My name's Adam Turner, Service Desk Team Leader at Netitude. I stepped into this new role a few months ago and have started to settle as the service desk team lead. In this blog, I'll explain the inspiration behind my service desk career, share my four steps to mastering customer interactions, and explain the steps I take to ensure my service desk team ticks.




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Unveiling My Service Desk Inspiration: 

Being a Xennial (people who fall between Generation X and Millenials) and growing up during a time when home computers were becoming more prevalent with the not-so-much-delightful sound of dial-up and screams of get off the phone. 

I was intrigued by the prospect of learning more about how this technology all worked together. This led me to apply to some courses at a local college and subsequently set me on a path towards the customer service industry as I took on my first service desk role supporting various broadband and ethernet services in Shepton Mallet. 

Through that experience, I grew my knowledge and expertise, which resulted in my becoming a senior engineer. This position involved more day-to-day decision-making and shifting my focus towards helping the rest of the team progress. 

After being made redundant and working for another ISP as a shift engineer, an opportunity arose to become a shift team leader. Being successful in that and running the team for three years, I realised it was time to move away from shift work. Therefore, at the beginning of this year, I started working for Netitude.

Mastering Customer Interactions: My Four Steps to Success

I would have to say that my approach towards handling challenging customer interactions always comes back to the same four steps: 

  1. Listen to what they're saying.
  2. Keep a calm head and understand the issue's impact on the customer.
  3. Communicate about what's happening and set realistic expectations that can be met. 
  4. And lastly, take ownership.

Fostering Team Engagement: Strategies for Service Desk Success

I really believe in having 1-2-1 meetings with each service desk team member on a regular (weekly/biweekly) basis. This check-in session gives my team members an allocated opportunity to raise any concerns and bounce off any ideas they may have, which could improve the way we do things.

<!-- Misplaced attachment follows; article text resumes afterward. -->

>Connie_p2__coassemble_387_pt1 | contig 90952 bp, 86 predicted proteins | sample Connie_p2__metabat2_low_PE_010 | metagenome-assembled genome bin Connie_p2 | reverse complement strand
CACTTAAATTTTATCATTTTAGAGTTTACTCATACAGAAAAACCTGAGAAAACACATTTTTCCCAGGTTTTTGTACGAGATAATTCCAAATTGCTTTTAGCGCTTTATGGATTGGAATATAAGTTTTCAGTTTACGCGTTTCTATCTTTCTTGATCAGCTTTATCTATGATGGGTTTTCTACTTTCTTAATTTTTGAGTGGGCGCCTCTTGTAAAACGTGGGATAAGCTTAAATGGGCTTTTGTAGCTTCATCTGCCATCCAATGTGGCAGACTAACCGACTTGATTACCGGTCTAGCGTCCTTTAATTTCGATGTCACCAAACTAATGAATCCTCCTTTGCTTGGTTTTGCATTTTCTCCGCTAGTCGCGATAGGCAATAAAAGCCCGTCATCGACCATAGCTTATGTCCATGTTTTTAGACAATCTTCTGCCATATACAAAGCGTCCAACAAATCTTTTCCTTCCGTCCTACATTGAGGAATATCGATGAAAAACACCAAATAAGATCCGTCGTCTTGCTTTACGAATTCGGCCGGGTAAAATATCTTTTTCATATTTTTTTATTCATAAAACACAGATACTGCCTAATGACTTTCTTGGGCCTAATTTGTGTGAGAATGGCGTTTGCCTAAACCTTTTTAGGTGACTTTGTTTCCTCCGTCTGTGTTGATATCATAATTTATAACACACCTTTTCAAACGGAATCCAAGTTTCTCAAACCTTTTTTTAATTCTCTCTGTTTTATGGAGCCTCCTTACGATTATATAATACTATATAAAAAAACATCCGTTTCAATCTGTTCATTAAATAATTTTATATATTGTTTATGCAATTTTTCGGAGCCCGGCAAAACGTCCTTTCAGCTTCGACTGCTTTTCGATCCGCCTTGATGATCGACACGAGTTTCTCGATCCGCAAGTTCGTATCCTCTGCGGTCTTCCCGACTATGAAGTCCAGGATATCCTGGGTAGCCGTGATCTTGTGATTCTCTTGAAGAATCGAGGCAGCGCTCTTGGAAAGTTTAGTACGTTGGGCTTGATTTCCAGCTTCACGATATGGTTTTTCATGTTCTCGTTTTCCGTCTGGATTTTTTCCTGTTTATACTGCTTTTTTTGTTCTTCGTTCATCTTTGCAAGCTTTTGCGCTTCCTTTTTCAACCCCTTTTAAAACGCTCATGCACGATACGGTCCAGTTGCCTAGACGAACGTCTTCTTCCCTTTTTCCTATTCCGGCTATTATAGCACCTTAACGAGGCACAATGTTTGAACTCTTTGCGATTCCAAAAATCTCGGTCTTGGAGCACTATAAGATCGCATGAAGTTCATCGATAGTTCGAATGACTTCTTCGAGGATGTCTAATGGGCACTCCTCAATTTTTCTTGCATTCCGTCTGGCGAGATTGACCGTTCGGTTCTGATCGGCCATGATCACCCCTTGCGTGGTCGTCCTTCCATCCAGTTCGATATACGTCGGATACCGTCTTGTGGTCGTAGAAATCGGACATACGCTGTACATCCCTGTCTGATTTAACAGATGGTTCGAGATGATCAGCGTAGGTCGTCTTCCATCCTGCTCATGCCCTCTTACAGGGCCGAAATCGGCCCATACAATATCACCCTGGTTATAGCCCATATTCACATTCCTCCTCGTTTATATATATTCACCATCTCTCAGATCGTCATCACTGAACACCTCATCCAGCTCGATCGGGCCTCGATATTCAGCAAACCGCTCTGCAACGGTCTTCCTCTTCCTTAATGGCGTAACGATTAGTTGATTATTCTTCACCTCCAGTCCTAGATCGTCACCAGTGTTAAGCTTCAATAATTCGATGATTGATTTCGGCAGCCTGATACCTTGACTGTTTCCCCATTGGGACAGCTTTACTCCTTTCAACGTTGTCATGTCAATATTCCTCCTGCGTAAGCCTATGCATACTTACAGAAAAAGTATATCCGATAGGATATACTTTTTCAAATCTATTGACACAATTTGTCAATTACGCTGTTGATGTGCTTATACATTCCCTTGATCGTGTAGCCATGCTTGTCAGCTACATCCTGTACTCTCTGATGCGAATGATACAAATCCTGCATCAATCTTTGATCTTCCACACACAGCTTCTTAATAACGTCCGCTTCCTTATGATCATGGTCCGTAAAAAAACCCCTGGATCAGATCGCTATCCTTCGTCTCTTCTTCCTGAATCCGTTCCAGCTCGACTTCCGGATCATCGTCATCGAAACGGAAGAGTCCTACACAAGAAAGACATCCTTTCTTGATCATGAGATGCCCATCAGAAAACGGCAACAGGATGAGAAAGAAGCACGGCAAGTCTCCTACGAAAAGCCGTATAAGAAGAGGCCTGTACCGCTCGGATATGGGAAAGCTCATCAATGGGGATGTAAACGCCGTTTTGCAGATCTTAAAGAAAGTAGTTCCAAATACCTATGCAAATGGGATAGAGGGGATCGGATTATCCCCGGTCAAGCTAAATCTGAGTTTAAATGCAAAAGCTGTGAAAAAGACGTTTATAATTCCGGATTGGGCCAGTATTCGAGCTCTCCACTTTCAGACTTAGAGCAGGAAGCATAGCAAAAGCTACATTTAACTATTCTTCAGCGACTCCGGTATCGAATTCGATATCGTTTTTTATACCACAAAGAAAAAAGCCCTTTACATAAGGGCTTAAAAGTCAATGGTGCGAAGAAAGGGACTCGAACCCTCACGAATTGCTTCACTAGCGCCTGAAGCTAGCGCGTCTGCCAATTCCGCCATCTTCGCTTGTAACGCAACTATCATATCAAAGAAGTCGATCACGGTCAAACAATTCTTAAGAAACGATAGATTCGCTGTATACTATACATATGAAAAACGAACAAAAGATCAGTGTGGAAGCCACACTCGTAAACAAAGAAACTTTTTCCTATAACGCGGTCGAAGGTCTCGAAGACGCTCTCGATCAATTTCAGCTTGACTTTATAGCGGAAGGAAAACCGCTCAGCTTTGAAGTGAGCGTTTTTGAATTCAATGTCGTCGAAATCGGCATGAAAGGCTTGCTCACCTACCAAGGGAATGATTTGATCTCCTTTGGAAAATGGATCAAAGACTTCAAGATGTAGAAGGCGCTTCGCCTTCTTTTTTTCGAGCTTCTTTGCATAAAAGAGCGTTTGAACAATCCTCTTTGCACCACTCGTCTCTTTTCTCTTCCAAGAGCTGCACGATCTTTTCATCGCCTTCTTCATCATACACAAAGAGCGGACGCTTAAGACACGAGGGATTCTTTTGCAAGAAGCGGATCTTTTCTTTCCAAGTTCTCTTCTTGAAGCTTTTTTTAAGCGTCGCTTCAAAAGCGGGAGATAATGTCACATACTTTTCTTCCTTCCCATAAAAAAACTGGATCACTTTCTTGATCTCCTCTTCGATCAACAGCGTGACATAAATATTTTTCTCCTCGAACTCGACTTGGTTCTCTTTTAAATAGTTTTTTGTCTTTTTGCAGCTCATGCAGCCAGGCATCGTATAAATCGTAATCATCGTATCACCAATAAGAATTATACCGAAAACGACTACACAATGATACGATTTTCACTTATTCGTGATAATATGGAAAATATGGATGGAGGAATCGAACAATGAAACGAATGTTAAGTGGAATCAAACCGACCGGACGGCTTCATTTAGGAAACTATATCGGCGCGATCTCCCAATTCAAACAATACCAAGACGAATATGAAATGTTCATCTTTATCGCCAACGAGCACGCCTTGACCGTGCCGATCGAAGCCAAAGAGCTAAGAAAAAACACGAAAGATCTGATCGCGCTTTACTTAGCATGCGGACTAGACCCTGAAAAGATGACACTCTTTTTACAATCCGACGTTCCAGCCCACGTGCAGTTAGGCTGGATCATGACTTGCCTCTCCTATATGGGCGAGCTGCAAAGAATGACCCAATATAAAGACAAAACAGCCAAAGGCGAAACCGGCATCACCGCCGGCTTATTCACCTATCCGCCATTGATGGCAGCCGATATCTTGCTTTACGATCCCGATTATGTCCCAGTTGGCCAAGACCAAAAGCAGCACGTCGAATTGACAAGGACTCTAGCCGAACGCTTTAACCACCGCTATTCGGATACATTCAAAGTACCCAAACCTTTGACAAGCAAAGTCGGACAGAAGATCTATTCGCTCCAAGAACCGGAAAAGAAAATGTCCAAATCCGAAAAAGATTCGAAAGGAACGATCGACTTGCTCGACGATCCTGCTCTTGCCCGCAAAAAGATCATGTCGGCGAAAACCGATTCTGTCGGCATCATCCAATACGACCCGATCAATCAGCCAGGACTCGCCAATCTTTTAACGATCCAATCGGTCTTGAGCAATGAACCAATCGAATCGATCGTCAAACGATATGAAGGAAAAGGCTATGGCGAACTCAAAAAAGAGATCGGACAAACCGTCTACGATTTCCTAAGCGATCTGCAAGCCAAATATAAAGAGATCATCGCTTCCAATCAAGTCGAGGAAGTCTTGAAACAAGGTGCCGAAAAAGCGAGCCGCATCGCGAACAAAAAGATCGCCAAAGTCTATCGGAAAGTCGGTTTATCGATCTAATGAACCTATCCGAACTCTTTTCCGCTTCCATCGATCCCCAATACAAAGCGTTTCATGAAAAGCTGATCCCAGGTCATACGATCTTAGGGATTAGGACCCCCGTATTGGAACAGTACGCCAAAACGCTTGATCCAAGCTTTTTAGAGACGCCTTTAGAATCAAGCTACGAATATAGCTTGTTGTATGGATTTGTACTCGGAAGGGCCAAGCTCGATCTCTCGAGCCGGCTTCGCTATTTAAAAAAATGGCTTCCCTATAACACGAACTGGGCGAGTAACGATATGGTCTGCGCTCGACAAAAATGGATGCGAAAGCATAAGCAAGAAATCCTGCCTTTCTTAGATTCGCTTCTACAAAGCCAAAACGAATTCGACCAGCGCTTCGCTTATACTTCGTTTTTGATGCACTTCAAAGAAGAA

I also believe in holding a monthly team meeting where everyone can discuss any tricky incidents or big wins encountered in the past month. These sessions are equally important as they can help us improve and grow as a team in the long run. 

Availability is also really key as a Service Desk Team Leader. I always ensure I'm available to all team members should they need to raise any concerns. 

Apart from that, I'll encourage them to work on their personal development by participating in training sessions and earning various certifications, which will enable them to progress in their career in the future. And if all else fails, buy pizza or doughnuts and grab a cold beer at the end of a stressful day. 

Building on Experience: Lessons Learned and Applied

My most important principle in this role is understanding that everyone is a customer of the service desk, whether that's internal or external. It's also pivotal to realise that there isn't a one-size-fits-all approach; what might be important to one person will not be to another.

Humans are emotional creatures, and this is an emotionally charged job. Therefore, challenges are bound to arise from time to time. What's important is to remain professional by keeping calm and composed throughout each interaction. 

As customer service workers, we have a difficult job as people will respond differently to the words we say, the tasks we set, or the actions we ask them to take. However, I feel that understanding a little bit of brain chemistry and its impact on people and their decision-making has stood me in good stead in my customer service career so far. 

Navigating Escalations: Netitude's Proactive Process

Tickets are graded on impact and urgency; however, we might not always get the right level of escalation for the customer. 

In that instance, we would encourage them to email and follow this up with a call. Once we receive an escalation, we will prioritise this with the team to action. The complete process can be found here on our dedicated webpage. 

Measuring Performance: Metrics Driving Service Desk Excellence

We're currently developing new KPI metrics, including a new weekly ticket closed and engagement scores board. These have had a surprising impact on performance, with our first-line engineers competing for the closed ticket crown each week and the whole team trying to improve their individual engagement scores.

We truly believe in these positive feedback loops, as they have a tangible effect on team morale and hold the entire team to higher standards. I feel a genuine sense of pride when I get the chance to share these kind messages and words of praise about our customer service desk team during our quarterly company meetings. 


Solutions for Team Harmony

As a team leader, it's vital that you remain impartial at all times. It's natural to feel ourselves leaning one way or another, for instance, if one member of the team shares the same personal values as you. However, it's important to recognise that it's your responsibility as the team's leader to adopt an impartial approach by listening to both parties to try and understand the reasoning behind the dispute. 

Hopefully, once we get beyond that stage, we can aim to reach a resolution. If not, we may have to involve the wider leadership team in settling the dispute.

And if everything else fails, I guess we'd have no choice but to resort to a Gladiators-style dual competition in the car park...



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